For urge incontinence, your doctor may suggest bladder training, which involves "holding on" for progressively longer periods, the ultimate goal being to lengthen the time between trips to the bathroom. Medications also can help, by blocking a chemical messenger that triggers bladder contractions--but the drugs used (called anticholinergics) are associated with side effects in seniors (see our June issue).

"If overflow incontinence is caused by an enlarged prostate, drugs may be given to shrink the gland," Dr. Vapnek says. A catheter may also need to be used to regularly drain the bladder. There is no specific treatment for functional incontinence, but you may be able to avoid accidents by adopting a policy of 'timed voiding,' so that your bladder is emptied at predictable times." You can also manage overflow and urge incontinence by wearing clothing with elasticated waistbands, and ensuring that there is a clear and well-lit path to the bathroom. "Also consider positioning a commode in rooms where you spend the most time," Dr. Vapnek adds. "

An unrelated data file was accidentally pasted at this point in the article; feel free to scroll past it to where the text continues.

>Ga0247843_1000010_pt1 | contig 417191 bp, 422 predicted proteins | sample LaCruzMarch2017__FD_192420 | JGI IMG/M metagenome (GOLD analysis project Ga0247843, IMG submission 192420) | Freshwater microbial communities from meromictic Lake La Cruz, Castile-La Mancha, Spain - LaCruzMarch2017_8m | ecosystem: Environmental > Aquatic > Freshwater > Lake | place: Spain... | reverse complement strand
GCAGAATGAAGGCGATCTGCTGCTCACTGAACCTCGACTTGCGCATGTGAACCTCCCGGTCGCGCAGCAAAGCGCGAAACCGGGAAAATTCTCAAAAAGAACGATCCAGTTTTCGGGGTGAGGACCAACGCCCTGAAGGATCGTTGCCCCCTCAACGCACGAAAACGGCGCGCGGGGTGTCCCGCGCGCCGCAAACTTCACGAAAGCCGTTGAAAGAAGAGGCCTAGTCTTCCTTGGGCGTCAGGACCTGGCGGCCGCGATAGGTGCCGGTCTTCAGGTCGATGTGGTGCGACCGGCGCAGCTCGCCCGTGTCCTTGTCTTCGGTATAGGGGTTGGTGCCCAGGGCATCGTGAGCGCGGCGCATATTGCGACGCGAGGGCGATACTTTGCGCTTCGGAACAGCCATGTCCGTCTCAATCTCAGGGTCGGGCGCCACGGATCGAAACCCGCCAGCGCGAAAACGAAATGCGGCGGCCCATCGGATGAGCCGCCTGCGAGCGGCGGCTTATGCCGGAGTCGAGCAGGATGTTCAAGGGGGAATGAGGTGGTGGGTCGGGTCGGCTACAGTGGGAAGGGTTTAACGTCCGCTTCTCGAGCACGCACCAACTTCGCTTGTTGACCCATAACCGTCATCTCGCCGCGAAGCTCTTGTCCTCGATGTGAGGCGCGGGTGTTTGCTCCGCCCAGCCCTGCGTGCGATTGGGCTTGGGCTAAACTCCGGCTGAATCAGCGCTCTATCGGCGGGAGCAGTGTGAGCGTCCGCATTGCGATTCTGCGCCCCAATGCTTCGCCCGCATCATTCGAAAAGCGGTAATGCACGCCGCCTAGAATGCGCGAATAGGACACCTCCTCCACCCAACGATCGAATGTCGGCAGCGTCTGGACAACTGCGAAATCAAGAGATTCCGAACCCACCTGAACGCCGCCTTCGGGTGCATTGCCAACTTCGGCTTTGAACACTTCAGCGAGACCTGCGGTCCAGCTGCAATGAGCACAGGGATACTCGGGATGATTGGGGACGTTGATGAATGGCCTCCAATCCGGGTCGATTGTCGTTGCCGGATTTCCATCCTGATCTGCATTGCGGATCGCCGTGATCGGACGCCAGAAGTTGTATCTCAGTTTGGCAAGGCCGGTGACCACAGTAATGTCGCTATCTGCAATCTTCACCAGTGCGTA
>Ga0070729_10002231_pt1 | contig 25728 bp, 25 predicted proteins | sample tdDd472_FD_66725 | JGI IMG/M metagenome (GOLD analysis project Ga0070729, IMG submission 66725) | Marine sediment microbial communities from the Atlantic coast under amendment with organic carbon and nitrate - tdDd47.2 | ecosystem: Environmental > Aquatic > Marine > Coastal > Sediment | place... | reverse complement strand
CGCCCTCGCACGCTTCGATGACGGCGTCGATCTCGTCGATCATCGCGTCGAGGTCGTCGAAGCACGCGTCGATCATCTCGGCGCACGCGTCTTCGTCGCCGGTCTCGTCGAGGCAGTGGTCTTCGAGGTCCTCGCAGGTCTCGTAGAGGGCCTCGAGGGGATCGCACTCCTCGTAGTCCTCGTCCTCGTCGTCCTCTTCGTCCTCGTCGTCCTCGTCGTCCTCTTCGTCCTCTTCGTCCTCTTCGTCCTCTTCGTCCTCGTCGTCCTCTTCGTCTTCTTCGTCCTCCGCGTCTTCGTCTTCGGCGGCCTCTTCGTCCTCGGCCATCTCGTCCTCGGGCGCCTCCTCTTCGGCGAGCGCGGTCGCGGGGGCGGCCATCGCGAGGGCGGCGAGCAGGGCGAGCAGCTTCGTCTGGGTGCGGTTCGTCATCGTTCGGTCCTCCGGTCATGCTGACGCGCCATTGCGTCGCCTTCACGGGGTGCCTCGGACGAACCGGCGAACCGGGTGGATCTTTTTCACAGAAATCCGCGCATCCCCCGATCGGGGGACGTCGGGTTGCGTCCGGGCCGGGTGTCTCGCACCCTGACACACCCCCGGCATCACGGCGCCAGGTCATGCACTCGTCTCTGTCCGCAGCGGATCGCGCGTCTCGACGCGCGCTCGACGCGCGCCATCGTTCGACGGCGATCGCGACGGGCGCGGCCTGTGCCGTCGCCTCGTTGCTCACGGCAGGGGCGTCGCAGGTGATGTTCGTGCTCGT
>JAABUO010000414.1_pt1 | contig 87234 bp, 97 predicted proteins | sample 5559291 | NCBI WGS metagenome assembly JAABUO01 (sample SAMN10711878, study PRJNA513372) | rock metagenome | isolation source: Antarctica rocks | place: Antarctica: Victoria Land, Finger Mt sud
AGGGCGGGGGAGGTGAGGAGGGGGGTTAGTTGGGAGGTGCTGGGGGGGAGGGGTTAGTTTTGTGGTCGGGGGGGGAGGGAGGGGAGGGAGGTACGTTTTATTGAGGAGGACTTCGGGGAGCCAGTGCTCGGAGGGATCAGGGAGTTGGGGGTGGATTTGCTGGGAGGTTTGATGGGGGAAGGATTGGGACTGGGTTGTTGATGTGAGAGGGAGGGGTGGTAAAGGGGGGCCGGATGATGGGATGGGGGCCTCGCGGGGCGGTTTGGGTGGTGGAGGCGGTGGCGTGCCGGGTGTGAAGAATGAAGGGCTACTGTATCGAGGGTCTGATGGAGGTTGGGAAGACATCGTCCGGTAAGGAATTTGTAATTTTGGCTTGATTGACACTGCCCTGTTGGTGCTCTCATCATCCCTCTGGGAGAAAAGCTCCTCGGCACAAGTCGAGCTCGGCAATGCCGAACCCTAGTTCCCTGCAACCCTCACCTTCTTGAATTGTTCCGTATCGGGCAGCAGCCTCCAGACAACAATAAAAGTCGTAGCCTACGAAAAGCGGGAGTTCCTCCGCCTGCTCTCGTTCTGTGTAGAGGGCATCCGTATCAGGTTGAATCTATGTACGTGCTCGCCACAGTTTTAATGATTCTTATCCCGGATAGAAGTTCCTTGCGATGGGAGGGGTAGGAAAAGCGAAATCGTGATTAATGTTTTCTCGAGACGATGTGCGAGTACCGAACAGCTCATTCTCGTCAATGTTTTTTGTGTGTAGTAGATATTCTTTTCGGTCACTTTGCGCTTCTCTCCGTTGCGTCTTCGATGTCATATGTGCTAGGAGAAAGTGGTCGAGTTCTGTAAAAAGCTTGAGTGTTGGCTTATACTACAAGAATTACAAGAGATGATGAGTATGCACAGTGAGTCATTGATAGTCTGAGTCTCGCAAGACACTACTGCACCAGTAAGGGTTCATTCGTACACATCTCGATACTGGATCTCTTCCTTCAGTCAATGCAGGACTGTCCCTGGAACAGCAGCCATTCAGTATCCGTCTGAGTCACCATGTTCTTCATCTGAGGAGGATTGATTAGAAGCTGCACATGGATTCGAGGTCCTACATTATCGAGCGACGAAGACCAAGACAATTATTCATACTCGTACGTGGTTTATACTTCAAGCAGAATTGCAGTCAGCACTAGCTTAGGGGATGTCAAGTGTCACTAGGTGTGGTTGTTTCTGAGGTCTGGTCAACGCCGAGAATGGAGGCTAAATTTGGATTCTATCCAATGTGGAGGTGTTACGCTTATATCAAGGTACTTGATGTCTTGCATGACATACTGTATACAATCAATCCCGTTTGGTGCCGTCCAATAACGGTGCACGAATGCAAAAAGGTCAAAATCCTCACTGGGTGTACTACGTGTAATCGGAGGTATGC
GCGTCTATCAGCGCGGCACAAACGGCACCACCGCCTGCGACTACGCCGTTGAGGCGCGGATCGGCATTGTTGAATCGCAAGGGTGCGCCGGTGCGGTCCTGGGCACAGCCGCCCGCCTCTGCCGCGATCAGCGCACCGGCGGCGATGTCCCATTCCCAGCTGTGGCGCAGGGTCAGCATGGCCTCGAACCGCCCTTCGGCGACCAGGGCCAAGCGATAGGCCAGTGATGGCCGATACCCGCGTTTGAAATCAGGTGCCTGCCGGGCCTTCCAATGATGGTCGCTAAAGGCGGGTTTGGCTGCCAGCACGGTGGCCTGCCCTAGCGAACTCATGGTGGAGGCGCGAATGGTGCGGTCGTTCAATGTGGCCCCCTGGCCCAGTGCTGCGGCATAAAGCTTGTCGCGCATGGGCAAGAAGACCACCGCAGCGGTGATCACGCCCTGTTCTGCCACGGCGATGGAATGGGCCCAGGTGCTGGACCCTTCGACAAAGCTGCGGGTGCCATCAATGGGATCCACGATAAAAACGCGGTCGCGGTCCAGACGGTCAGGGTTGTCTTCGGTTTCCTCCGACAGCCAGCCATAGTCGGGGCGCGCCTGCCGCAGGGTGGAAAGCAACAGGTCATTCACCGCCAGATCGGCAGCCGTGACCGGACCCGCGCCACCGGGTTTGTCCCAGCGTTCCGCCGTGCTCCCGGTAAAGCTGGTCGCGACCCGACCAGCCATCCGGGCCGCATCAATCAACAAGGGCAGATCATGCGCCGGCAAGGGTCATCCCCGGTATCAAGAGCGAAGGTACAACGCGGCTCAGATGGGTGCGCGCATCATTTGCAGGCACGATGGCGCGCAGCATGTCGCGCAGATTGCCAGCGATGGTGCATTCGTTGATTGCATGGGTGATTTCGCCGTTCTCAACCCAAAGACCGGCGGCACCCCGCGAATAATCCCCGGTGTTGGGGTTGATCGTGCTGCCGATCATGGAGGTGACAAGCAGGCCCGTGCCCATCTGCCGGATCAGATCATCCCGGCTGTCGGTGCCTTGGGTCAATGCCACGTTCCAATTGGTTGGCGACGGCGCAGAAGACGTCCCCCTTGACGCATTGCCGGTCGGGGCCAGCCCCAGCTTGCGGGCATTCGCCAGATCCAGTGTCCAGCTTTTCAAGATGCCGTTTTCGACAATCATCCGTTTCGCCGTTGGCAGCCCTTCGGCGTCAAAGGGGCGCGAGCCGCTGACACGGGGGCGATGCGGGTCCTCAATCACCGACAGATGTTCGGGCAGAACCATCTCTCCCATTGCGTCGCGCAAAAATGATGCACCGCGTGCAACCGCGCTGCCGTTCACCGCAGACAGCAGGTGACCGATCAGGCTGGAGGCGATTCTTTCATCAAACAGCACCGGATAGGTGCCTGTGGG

* Lose weight if you are overweight or obese.

* Practice Kegel exercises at least four times per day.

* Avoid drinks that might irritate your bladder (coffee is a common irritant). But don't stop drinking water--this can cause dehydration.

* If you have urge or functional incontinence, remove any rugs or furniture that might impede your route to the bathroom or cause you to trip while hurrying.

* Use incontinence pads such as Depends to soak up minor leaks.

Caption: About half of U.S. seniors suffer from some form of incontinence.
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Title Annotation:WELLBEING
Publication:Focus on Healthy Aging
Date:Aug 1, 2017